Kathedral Event Center can handle 75 cars for each screening, with cars spaced 10 feet apart for social distancing, and will have a 40-foot screen up this weekend, said Maximilian Rodio, executive director of Kathedral Event Center.

“We had quite a bit of interest as soon as we put it out,” said Rodio. “This is a different experience, a change of atmosphere. People are able to bring food and drink (bathrooms are not available). We are charging by the carload.”

“We hope we are offering something for the community to do that is relatively inexpensive because of people’s financial hardships,” he said.

GALLERY: A look back at South Jersey movie theaters

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Health officials shutter defiant NJ gym days after it reopens

BELLMAWR — Health officials have shuttered a gym in Camden County that reopened this week in defiance of a state order that shut down nonessential businesses to help stem the spread of the novel coronavirus.

Orange stickers from the Camden County Health Department declaring an embargo and a four-page notice from the state Department of Health were found Thursday taped to the door of the Atilis Gym in Bellmawr. The gym’s owners said the signs were placed on the storefront overnight.

The gym reopened Monday and had continued daily operations, receiving summonses each day for violating the state order. Ian Smith, a co-owner of the gym, told WTXF-TV in Philadelphia that he and partner Frank Trumbetti plan on “dealing” with the notices and reopening Friday. Smith said the gym could have opened Thursday, but they did not want to violate the Health Department’s order.

Smith posted a video on Instagram on Wednesday morning in which he spoke about the 2007 Galloway Township crash that killed 19-year-old Kevin Ade, saying his past has nothing to do with the gym’s reopening.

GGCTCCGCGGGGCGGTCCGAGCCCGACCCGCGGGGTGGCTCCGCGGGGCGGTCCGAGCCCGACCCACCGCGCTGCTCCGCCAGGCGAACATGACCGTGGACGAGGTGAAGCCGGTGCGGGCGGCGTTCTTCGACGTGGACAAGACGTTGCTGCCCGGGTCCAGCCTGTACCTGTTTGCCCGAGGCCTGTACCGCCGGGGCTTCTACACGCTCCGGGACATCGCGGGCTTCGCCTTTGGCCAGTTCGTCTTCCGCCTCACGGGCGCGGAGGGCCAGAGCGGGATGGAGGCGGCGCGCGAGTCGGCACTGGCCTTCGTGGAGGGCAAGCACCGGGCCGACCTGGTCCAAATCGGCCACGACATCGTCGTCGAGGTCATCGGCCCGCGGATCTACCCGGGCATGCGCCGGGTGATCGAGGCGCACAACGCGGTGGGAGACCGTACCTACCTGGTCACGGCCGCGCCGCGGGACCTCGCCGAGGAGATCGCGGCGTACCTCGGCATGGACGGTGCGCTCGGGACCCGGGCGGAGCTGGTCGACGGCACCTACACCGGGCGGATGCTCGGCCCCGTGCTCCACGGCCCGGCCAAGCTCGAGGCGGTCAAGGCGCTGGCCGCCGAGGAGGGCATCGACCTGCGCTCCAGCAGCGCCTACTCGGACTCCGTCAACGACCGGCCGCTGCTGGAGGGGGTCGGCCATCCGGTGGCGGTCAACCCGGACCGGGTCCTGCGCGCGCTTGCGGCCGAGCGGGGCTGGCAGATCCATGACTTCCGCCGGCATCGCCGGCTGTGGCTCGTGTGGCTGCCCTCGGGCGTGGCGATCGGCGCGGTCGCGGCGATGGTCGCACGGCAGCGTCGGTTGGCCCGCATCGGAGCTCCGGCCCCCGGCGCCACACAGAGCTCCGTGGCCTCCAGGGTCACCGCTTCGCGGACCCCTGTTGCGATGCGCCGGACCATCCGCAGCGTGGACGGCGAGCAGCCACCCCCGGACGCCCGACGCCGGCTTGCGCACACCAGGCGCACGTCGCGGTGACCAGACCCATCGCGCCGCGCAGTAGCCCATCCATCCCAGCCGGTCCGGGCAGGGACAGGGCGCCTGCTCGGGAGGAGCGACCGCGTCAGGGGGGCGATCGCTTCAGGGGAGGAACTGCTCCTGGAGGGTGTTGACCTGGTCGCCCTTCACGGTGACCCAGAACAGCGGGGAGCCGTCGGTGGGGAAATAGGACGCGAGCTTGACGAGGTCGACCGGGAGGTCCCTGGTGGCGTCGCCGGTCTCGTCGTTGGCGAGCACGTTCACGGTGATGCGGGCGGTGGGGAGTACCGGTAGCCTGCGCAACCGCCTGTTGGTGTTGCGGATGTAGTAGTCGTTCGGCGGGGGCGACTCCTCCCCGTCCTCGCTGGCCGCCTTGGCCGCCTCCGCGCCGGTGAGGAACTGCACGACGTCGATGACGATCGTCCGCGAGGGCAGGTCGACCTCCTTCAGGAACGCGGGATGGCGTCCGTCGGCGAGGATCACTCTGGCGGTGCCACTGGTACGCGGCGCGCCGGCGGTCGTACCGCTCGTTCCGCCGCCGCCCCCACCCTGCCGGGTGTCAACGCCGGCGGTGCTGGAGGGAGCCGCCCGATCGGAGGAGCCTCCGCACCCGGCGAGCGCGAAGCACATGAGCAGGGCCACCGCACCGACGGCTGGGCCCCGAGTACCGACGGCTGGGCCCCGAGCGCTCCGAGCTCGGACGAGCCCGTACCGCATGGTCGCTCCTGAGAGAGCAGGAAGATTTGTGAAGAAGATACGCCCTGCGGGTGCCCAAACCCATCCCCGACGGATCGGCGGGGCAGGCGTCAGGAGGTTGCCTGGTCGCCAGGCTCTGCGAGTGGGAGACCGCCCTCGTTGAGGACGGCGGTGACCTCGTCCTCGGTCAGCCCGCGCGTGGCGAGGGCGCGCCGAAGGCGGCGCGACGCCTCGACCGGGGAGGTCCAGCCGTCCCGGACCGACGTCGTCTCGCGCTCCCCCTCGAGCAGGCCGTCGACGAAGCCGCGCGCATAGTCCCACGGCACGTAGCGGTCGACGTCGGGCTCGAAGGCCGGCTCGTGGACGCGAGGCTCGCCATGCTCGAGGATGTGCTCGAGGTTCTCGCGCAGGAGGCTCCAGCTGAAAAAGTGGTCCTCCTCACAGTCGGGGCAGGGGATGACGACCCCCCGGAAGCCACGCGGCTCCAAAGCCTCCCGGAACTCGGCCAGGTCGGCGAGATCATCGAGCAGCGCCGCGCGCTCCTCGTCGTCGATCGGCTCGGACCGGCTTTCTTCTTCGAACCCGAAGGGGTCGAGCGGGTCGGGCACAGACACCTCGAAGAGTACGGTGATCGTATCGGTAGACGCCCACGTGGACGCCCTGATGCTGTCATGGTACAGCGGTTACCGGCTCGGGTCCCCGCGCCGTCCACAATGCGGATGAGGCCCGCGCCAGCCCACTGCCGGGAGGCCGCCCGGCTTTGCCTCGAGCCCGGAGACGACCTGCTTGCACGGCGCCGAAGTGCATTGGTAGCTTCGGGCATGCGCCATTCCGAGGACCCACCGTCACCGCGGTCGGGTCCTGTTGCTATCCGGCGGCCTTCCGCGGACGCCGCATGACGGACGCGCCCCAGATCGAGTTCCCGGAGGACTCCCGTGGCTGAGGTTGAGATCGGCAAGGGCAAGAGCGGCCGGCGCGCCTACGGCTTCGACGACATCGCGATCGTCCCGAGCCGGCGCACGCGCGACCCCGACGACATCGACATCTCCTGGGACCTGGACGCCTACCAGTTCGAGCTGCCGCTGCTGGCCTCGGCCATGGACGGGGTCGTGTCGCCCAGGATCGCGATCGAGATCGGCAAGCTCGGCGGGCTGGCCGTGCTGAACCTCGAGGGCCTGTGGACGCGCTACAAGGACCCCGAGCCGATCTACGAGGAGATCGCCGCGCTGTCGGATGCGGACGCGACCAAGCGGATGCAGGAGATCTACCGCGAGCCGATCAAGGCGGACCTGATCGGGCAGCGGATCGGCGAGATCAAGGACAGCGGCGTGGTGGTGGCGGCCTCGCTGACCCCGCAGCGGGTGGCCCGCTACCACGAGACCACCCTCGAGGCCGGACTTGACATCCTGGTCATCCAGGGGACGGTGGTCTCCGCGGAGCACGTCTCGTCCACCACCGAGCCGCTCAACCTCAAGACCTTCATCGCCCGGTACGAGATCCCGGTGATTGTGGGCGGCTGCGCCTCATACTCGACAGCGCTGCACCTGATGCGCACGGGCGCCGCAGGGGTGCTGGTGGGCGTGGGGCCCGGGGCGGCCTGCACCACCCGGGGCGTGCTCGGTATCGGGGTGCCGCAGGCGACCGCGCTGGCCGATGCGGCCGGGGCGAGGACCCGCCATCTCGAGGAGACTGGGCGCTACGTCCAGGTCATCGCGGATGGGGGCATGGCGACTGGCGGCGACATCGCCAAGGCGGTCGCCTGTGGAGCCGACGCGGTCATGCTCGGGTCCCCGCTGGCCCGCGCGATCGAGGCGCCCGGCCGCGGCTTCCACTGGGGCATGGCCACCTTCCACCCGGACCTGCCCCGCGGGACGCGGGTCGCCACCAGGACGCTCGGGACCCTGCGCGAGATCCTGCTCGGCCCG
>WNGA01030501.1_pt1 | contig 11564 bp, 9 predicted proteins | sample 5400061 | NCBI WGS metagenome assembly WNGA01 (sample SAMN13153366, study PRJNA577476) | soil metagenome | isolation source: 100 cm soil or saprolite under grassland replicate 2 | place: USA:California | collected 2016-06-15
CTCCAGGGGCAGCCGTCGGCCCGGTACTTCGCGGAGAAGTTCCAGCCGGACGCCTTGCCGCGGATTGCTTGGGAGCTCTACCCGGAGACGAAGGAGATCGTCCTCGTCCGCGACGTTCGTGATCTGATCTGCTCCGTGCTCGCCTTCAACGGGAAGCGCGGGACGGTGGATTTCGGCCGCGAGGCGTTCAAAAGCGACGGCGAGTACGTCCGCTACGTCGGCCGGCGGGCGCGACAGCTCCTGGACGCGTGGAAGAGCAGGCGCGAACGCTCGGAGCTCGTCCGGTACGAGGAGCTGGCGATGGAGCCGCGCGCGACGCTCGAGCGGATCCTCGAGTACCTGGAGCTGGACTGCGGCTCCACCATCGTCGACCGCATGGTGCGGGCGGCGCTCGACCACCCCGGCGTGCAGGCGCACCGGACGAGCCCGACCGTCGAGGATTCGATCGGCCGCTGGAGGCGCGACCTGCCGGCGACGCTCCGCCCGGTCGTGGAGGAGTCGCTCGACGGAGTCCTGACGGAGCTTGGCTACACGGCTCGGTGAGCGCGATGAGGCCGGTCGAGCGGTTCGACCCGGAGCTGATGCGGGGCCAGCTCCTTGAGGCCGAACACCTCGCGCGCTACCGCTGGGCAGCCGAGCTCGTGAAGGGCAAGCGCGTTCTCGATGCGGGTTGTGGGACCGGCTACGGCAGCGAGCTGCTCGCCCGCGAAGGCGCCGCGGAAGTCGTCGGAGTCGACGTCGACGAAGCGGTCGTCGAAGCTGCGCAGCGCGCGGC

The gym’s owners have said the decision to resume operations at the members-only facility was not about financial gain, but rather a question of Constitutional rights. They have also cited several steps they have taken to ensure social distancing.

Among the precautions the gym owners took were taping off workout stations and operating at 20% of the building’s capacity, meaning about 44 patrons at a time. They also were requiring patrons to wear masks unless they were in the middle of lifting weights.

Gym staff were taking patrons’ temperatures at the door, and anyone at 100.4 or above has not been allowed inside. The gym’s owners have also said it wouldn’t allow any new members to join.


New Jersey Sen. President Steve Sweeney and shared school Business Administrator Nick Brown, who serves Little Egg Harbor, Pinelands and Bass River school districts, meet on Dec. 2 at Pinelands Regional High School to discuss regionalization efforts.

Michael Karas/NorthJersey.com  

New Jersey Governor Phil Murphy during his daily coronavirus press briefing at the War Memorial in Trenton, NJ on Saturday, May 16, 2020. Photo by Michael Karas/NorthJersey.com

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New Jersey unemployment applicants up by 41,323

About 41,000 more New Jerseyans applied for unemployment benefits last week, the lowest number of new weekly filings since the COVID-19 pandemic began shuttering businesses in March, according to Thursday’s report from the U.S. Department of Labor.

Nationally there were 2.44 million new unemployment applicants for the week ending May 16, the U.S. DOL said, and almost 23 million are collecting benefits. About 38 million have applied across the country.